Acid flashback: memories of balsamic vinegar and Faith Heller Willinger's Adventures of an Italian Food Lover
It seems fitting, in hindsight, that the first gift I gave Rachel after our wedding was a bottle of balsamic vinegar. And not just any old bottle, either. I'm talking about the genuine article, the mahogany ambrosia produced in and around Modena, Italy.
Like many couples, we honeymooned in Italy. Unlike many couples, however, we spent our first week in Bologna. It may seem an odd choice, but Bologna and the surrounding region of Emilia-Romagna are widely considered to be home to the best food in Italy. The region straddles a unique culinary fault line. To the south lies olive oil country, while to the north, butter is the fat of choice. These traditions collide in Emilia-Romagna, where Bologna sits at the epicentre of this culinary earthquake. Rather than choose one fat over another, the bolognesi do what all sensible gluttons would -- eat both -- thus earning themselves the apt moniker, "la grassa," or "Bologna the fat."
After a week of tortelli, squacquerone, and mortadella, we knew why. One night we'd feast on a luscious ragu or bollito misto, the next would be an orgy of truffles. Every meal included yards of pasta fresca, or fresh egg pasta. One particularly memorable meal, at Trattoria da Gianni, included a marvelous cheese plate consisting of nothing more than two of the region's towering culinary achievements: chunks of parmigiano drizzled with balsamic vinegar so intense it tasted more like sharpened honey than vinegar.
That's what makes it special, of course. The finest balsamic is aged for decades in an ever smaller series of wooden barrels, each imparting subtle hints of flavour while further concentrating flavours through evaporation. The result is vinegar in name only, for the finest balsamics taste sweet, with a captivating, but not overwhelming, acidity. This is vinegar that can be sipped like a liqueur, or even enjoyed with dessert. Before we were married, Rachel would sometimes finish a meal with a bowl of strawberries, peaches, or vanilla ice cream drizzled with good balsamic.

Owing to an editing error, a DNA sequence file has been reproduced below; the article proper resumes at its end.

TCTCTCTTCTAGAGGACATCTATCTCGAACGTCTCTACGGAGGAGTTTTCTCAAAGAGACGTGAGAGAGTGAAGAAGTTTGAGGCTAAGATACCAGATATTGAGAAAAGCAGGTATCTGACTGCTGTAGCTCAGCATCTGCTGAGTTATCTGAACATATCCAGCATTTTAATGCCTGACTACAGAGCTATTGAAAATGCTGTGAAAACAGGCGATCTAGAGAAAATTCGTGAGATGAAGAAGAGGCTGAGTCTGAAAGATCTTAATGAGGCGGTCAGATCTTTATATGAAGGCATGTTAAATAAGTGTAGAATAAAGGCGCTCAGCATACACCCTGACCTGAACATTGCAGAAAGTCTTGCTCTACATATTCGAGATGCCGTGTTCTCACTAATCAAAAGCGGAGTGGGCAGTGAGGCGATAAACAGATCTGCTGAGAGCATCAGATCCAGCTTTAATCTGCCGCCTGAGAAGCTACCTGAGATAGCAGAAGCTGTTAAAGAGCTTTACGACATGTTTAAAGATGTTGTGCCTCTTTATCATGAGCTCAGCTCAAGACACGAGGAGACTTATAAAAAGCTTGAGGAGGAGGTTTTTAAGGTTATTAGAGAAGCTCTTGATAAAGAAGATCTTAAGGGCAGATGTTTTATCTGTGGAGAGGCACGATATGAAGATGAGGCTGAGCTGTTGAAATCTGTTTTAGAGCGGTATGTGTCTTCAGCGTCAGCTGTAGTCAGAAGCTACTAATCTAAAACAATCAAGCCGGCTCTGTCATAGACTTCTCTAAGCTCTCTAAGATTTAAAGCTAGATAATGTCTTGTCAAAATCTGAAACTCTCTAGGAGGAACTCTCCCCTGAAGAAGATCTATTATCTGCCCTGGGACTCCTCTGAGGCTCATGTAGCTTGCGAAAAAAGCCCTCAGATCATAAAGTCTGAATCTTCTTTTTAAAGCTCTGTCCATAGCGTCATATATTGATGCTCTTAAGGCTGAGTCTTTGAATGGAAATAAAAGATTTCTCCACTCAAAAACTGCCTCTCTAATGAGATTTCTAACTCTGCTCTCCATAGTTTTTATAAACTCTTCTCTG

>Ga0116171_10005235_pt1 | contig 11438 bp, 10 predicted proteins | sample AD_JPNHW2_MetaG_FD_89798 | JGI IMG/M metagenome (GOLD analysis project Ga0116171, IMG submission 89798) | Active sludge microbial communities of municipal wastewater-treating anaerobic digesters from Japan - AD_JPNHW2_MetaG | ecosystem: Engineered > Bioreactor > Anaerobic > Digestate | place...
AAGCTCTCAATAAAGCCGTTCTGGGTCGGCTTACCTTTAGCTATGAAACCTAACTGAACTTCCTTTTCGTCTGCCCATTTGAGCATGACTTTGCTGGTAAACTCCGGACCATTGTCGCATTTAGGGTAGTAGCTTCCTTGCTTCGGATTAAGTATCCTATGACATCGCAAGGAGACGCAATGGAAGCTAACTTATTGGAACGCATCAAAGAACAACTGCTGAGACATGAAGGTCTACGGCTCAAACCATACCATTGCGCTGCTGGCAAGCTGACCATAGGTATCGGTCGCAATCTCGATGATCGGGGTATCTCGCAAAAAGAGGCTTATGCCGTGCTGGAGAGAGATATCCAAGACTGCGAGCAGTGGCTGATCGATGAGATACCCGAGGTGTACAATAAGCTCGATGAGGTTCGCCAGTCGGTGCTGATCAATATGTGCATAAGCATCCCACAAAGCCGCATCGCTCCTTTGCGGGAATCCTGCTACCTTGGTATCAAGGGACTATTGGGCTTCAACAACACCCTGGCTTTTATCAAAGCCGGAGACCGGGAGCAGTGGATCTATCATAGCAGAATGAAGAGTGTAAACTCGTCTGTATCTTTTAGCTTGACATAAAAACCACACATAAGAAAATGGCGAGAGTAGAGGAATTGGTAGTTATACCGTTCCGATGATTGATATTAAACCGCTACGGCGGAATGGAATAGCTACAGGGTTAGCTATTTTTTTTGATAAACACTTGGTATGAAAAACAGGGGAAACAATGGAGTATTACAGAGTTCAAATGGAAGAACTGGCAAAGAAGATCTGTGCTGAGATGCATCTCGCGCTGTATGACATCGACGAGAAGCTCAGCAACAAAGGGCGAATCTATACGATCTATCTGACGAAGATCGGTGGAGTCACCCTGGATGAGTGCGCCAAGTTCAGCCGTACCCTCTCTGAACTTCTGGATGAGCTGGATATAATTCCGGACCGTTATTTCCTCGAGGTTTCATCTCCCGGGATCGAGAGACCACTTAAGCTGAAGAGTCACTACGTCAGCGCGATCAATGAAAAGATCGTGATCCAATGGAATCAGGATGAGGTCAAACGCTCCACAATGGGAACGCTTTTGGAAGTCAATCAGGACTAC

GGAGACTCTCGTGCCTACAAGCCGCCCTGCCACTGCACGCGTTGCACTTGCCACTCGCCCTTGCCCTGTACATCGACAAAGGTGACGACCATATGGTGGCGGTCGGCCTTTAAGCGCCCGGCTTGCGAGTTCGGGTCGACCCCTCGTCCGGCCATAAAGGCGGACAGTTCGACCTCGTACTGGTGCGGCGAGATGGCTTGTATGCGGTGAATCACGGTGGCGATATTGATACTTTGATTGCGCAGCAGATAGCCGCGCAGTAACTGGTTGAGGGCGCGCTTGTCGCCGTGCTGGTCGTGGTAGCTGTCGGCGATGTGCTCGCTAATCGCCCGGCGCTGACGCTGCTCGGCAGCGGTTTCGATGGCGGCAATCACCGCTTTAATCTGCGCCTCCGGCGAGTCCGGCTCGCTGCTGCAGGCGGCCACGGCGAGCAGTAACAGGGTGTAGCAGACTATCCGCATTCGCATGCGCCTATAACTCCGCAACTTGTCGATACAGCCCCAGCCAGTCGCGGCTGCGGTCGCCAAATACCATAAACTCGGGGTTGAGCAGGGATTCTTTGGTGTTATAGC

But never the best kind. Not the liquid gold christened with the prized Denominazione di Origine Controllata -- the government designation that certifies the origins and quality of traditional Italian food products -- and sold in a bottle so distinctive it looks more appropriate to a sorcerer's workshop than a kitchen. Then we entered a tiny little shop in Bologna on Rachel's birthday, fewer than ten days after our wedding.
There, arrayed on the shelves, was a collection of balsamics unlike any we've seen before or since. After discussing our options with the shopkeeper, we settled on a twenty-five year old vinegar. We brought it home to Toronto, using it sparingly here and there: on roasted vegetables, grilled meat, fresh fruit or ice cream, or sometimes just on its own, the best way to savour the amazing complexity of this treasure. Almost four years later, it has, sadly, run out. The empty bottle still sits in a cupboard -- the sentimental fool in me can't bear to throw it out.
I approach cookbooks, especially Italian ones, with a similar affection, so when Ivonne of Cream Puffs in Venice and Catherine of A Blithe Palate offered me a chance to cook from Faith Heller Willinger's newest cookbook, Adventures of an Italian Food Lover, I jumped at the chance. The task was simple: make a recipe and share it with friends or loved ones, drawing on past experience for inspiration.
Perfect. A good cookbook, Italian or otherwise, is a gastronomic photo album, each recipe a snapshot summoning memories of people, places, and unforgettable meals. Willinger's latest cookbook draws this connection explicitly: each recipe, though introduced by Willinger, is actually a creation of one of the many friends she has met eating and drinking throughout Italy. As a result this cookbook also functions as a guidebook to some of Italy's finest restaurants, food shops, and artisanal producers. It helps, of course, if the reader brings to the book a set of experiences that complement the themes explored in the recipes. When I read the recipe for stewed bell peppers with balsamic vinegar, contributed by producers of traditional balsamic vinegar from Modena, I knew immediately it was a dish I had to make because it reminded me of that day in Bologna and my gift to Rachel.
It's a gift we now share with others. We ate this meal with our close friend Ryan. I served the peppers, drizzled with our finest balsamic, as an antipasto. On its own or layered on crostini, the sweetness of the peppers and vinegar shine, balanced by a delicate acidity. Our main course was equally delicious, showcasing simple ingredients in classic Italian style -- spaghetti with olive oil and parmesan, followed by a dessert of homemade ricotta served with a variety of sweet toppings: Nutella, honey. and a ruby syrup made from stewed strawberries and rhubarb. Both of those recipes came from the book as well, the toppings for the latter modified to suit both our tastes and the ingredients at hand.
The balsamic we drizzled on our sweet peppers for Ryan is even older than the one I bought for Rachel in Bologna. It too is a gift. When we visited New York two years ago, we found some seventy-five year old balsamic vinegar at Dean & DeLuca. Since we were already running low on the balsamic from Bologna, I splurged on yet another present for her. It's already creating as many good memories for us as the first bottle.